Agreeable eye.

an eudæmonistarchives

August 2020


Despite a subscription to one of the noteworthy review periodicals, I have mostly given up reading book reviews. They never really manage to tell me what I want to know, the information that a blind, intuitive reaching for the shelves will provide – what do I want to read next? Indeed, looking at book reviews (for even in my heyday I rarely read many thoroughly) put me off the idea of reading entirely. Every party in the transaction – author, critic, subject, genre, publisher, format, review venue – is bound up in their cliques and claques, which to the outsider (the common reader, not the fan) can only be so much noise at best or too much gossip at worst (who likes/hates/wants to curry favor with whom?).

The first few reviews in the collection of Alejandra Pizarnik’s translated literary criticism, A Tradition of Rupture, fall prey to these ills: insular and too specifically targeted to provide much clarity to a reader continents and decades away.1 The fault might lie with the texts reviewed; in the middle of the collection, in particular, the reviews focused on a string of books in the mid-twentieth-century-I-suffer-and-am-vaguely-amorous-therefore-I-must-be-interesting-despite-my-bourgeois-upbringing school of literature, which (with its broody-hen angst) has never quite appealed to me (too much cackle, not enough eggs). They were books I had never heard of and am unlikely to think about further.2 When the reviews began to touch on more familiar names (there is something to be said for a book having lasted beyond its moment), they became more interesting, although still focused on relationships more then I like; they fit into a picture of art and meaning that, even if I did not agree with it, provided something to grasp.3

Halfway through the book, I was sure it would go on the donate pile for the library book sale – but having finished it, I am no longer so certain. It seems likely, now, that the problem with some of the reviews was the reader – though I am not certain whether I mean myself or Pizarnik.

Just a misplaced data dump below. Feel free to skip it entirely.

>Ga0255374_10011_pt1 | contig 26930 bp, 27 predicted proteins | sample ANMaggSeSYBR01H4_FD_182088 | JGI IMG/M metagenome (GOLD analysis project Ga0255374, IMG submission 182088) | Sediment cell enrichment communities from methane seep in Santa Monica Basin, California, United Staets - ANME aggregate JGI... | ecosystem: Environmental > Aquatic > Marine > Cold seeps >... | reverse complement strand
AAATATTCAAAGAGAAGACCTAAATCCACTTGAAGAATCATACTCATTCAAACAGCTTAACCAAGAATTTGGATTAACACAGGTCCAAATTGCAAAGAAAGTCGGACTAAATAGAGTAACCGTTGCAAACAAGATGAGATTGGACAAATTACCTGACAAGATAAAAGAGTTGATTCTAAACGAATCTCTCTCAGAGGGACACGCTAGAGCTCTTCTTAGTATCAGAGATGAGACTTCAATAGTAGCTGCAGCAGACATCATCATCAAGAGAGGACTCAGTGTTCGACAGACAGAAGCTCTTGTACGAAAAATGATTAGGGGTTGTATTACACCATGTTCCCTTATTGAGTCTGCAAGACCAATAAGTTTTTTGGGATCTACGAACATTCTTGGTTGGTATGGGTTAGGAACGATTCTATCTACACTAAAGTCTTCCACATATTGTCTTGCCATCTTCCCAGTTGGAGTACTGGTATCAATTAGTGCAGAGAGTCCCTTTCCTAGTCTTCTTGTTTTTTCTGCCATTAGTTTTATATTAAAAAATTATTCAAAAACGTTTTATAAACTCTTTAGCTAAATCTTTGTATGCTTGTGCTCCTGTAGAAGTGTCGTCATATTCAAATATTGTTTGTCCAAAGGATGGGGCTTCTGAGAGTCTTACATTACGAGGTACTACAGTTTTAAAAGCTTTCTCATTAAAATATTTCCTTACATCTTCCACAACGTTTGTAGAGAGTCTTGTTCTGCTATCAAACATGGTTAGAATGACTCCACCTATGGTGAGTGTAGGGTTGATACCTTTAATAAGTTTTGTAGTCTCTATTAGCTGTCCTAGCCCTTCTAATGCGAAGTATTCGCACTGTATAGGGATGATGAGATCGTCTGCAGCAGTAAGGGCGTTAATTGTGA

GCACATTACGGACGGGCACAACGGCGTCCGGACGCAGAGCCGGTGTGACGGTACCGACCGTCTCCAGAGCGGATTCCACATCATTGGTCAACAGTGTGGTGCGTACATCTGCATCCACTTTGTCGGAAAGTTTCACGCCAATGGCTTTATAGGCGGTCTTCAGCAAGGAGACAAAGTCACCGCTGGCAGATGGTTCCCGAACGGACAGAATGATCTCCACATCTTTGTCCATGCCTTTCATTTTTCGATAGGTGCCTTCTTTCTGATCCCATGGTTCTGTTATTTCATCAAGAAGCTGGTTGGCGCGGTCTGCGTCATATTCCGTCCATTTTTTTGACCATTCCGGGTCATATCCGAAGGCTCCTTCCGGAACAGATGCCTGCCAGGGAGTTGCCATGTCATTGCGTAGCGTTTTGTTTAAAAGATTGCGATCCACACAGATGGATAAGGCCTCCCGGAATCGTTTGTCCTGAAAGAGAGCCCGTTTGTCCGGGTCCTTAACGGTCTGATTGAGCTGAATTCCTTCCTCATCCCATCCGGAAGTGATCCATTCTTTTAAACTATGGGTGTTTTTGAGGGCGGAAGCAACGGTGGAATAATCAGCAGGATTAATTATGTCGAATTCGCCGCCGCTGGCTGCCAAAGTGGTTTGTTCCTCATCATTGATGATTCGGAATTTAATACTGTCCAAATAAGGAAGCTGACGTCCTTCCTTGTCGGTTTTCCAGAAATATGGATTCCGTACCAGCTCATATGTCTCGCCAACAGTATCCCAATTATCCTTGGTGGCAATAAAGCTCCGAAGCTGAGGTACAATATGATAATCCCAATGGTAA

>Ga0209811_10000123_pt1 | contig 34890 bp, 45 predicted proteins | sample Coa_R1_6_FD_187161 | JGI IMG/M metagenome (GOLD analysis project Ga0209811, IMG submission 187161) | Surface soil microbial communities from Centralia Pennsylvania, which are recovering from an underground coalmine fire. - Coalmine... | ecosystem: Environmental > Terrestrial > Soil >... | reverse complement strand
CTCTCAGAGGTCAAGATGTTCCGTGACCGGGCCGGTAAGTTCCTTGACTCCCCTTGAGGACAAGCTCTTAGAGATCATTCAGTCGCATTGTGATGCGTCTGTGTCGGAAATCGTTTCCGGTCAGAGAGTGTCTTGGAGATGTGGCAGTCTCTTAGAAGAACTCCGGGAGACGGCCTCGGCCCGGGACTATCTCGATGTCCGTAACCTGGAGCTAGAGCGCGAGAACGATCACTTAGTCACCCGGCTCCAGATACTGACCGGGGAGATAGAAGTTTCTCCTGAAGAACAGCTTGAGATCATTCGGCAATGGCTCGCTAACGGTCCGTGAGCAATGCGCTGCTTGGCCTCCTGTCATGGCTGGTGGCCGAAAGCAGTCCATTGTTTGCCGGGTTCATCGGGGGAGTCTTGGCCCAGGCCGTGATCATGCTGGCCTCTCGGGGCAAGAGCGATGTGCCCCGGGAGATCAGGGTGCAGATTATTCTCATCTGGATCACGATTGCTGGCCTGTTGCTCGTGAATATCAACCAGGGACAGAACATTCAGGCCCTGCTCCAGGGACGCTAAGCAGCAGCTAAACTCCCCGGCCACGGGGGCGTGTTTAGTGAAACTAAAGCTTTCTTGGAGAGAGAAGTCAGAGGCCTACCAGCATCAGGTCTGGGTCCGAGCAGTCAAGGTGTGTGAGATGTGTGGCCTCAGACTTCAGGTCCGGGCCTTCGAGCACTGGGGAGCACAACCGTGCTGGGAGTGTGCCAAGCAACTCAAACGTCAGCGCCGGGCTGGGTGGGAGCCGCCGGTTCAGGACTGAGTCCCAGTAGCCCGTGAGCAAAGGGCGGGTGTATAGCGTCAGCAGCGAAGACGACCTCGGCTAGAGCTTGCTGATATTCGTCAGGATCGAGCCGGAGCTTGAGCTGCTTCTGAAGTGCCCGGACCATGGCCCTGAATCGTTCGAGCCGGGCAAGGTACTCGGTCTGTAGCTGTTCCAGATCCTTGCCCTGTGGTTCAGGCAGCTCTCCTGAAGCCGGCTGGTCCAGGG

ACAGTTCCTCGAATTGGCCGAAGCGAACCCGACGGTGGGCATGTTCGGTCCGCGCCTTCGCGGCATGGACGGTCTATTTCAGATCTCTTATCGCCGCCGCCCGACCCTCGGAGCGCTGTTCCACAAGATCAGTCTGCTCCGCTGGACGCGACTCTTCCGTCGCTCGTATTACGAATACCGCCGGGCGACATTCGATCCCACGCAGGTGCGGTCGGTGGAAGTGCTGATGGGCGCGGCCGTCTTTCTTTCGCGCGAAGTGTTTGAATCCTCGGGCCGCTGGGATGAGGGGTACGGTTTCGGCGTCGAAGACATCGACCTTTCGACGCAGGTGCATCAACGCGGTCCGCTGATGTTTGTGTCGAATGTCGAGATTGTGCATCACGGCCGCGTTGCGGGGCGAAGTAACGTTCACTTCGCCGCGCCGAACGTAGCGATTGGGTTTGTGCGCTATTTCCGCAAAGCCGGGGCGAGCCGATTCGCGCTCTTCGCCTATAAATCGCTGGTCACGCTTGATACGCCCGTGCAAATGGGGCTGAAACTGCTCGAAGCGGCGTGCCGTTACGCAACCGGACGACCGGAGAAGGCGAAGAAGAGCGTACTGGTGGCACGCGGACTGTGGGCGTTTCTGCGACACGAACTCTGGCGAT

1. The reader can be blamed as well. []
  2. Although it is not unlikely I might ‘discover’ one or two of them at some later date and wonder how I could have missed them. []
  3. Situating books, although key for marketing, is less helpful for those who read haphazardly (and would like to think they are not a market, though of course they are). []

to fabulize

Line drawing of a cracked wall.
Illustration to ‘The Rose-bush’ from Fairy Tales for Workers Children

The rose bush did not know where it had been born and where it had passed its early days: it is well known that flowers have a bad memory.

—Hermynia zur Mühlen (‘The Rose Bush’ in
The Castle of Truths and Other Revolutionary Tales)

The book is from a series called ‘Oddly Modern Fairy Tales’, but although the stories bear the mark of modernity on their brow and are somewhat oddly put together, it is a stretch of the imagination to call them fairy tales. They are – or start off – didactic, patronizing, and unambiguous. I suppose it is the last two of these that are the most difficult to stomach, but I was taken in by the familiarity of the translator’s name and assumed one sort of oddness – that of the uncanny. I found instead the dismal oddity of a party member toeing a rather unimaginative line. There are no paeans to tractors, but one can hear the engines sputtering in the workers’ paradise off-page.1

Two things, in particular, struck me about the stories and hindered my enjoyment. In the early stories, from What Little Peter’s Friends Told Him, a little boy from a poor household, Peter, is stuck in bed with a broken leg. He is lonely because his mother has to go to work and his erstwhile friends continue to play outside and never think to come visit their less fortunate comrade. Poor Peter is left to his misery for a fair amount of time (both literal and narrative), but – as is the nature of fairy tales – household objects (pieces of coal, a matchbox, a water bottle) start to talk to him and tell him stories of humanity’s stupidity and the cruelty they’ve witnessed in their journey from mine/forest/furnace to Peter’s room.